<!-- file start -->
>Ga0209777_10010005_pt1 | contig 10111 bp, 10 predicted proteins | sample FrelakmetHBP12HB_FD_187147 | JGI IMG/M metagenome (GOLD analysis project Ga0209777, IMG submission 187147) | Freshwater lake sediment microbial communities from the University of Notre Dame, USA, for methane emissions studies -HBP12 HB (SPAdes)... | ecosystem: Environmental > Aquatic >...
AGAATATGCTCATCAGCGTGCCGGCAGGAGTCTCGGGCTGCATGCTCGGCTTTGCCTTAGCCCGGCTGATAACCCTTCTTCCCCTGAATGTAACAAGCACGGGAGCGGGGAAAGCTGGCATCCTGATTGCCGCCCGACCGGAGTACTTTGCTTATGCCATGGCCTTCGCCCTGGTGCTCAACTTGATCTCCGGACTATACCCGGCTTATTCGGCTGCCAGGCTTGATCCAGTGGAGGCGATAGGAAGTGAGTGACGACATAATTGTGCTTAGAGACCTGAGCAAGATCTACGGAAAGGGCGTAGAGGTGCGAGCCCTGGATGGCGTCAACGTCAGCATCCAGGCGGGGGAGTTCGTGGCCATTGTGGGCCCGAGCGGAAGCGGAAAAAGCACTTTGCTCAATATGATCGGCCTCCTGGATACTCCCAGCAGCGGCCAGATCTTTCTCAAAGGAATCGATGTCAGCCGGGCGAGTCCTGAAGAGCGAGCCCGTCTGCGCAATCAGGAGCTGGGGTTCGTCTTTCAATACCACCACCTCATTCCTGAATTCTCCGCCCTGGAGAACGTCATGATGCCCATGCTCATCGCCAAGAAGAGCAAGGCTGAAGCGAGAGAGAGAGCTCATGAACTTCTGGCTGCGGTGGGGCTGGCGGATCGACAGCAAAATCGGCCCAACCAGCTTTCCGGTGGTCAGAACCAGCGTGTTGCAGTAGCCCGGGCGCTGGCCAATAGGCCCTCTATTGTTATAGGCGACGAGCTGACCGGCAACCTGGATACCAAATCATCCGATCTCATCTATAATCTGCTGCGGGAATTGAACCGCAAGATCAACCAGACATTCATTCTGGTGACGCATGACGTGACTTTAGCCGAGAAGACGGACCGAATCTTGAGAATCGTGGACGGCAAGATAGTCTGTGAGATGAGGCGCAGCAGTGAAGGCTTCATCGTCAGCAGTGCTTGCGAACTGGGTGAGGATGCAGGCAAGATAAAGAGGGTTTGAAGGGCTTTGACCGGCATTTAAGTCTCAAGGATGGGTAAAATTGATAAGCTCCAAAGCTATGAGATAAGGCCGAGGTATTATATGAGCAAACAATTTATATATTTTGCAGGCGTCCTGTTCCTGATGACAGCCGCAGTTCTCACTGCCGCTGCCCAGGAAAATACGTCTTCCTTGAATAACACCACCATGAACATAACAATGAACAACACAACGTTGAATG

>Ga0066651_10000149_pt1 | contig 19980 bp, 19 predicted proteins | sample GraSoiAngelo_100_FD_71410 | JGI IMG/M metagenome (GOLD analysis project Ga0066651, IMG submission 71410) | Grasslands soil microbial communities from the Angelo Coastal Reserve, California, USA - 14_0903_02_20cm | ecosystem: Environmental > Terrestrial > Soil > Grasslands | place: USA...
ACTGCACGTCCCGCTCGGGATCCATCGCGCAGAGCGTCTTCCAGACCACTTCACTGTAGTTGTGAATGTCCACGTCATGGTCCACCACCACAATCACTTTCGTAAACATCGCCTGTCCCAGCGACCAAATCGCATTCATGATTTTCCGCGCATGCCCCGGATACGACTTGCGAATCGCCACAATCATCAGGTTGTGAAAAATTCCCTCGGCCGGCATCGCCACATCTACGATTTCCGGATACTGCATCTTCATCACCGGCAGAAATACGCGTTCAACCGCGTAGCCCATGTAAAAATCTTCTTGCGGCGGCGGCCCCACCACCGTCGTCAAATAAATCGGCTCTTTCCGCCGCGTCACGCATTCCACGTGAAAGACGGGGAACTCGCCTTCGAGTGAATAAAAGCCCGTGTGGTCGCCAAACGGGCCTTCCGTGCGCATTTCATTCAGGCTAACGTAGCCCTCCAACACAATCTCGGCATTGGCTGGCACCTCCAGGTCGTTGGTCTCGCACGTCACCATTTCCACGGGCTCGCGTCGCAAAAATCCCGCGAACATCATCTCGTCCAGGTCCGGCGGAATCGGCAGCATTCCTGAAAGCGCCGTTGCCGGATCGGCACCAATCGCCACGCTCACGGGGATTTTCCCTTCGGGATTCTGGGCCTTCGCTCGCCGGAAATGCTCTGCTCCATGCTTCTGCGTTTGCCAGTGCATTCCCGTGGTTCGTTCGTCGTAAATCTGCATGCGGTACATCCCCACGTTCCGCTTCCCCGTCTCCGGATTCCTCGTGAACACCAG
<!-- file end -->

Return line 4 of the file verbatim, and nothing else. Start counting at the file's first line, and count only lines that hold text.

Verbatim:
ACTGCACGTCCCGCTCGGGATCCATCGCGCAGAGCGTCTTCCAGACCACTTCACTGTAGTTGTGAATGTCCACGTCATGGTCCACCACCACAATCACTTTCGTAAACATCGCCTGTCCCAGCGACCAAATCGCATTCATGATTTTCCGCGCATGCCCCGGATACGACTTGCGAATCGCCACAATCATCAGGTTGTGAAAAATTCCCTCGGCCGGCATCGCCACATCTACGATTTCCGGATACTGCATCTTCATCACCGGCAGAAATACGCGTTCAACCGCGTAGCCCATGTAAAAATCTTCTTGCGGCGGCGGCCCCACCACCGTCGTCAAATAAATCGGCTCTTTCCGCCGCGTCACGCATTCCACGTGAAAGACGGGGAACTCGCCTTCGAGTGAATAAAAGCCCGTGTGGTCGCCAAACGGGCCTTCCGTGCGCATTTCATTCAGGCTAACGTAGCCCTCCAACACAATCTCGGCATTGGCTGGCACCTCCAGGTCGTTGGTCTCGCACGTCACCATTTCCACGGGCTCGCGTCGCAAAAATCCCGCGAACATCATCTCGTCCAGGTCCGGCGGAATCGGCAGCATTCCTGAAAGCGCCGTTGCCGGATCGGCACCAATCGCCACGCTCACGGGGATTTTCCCTTCGGGATTCTGGGCCTTCGCTCGCCGGAAATGCTCTGCTCCATGCTTCTGCGTTTGCCAGTGCATTCCCGTGGTTCGTTCGTCGTAAATCTGCATGCGGTACATCCCCACGTTCCGCTTCCCCGTCTCCGGATTCCTCGTGAACACCAG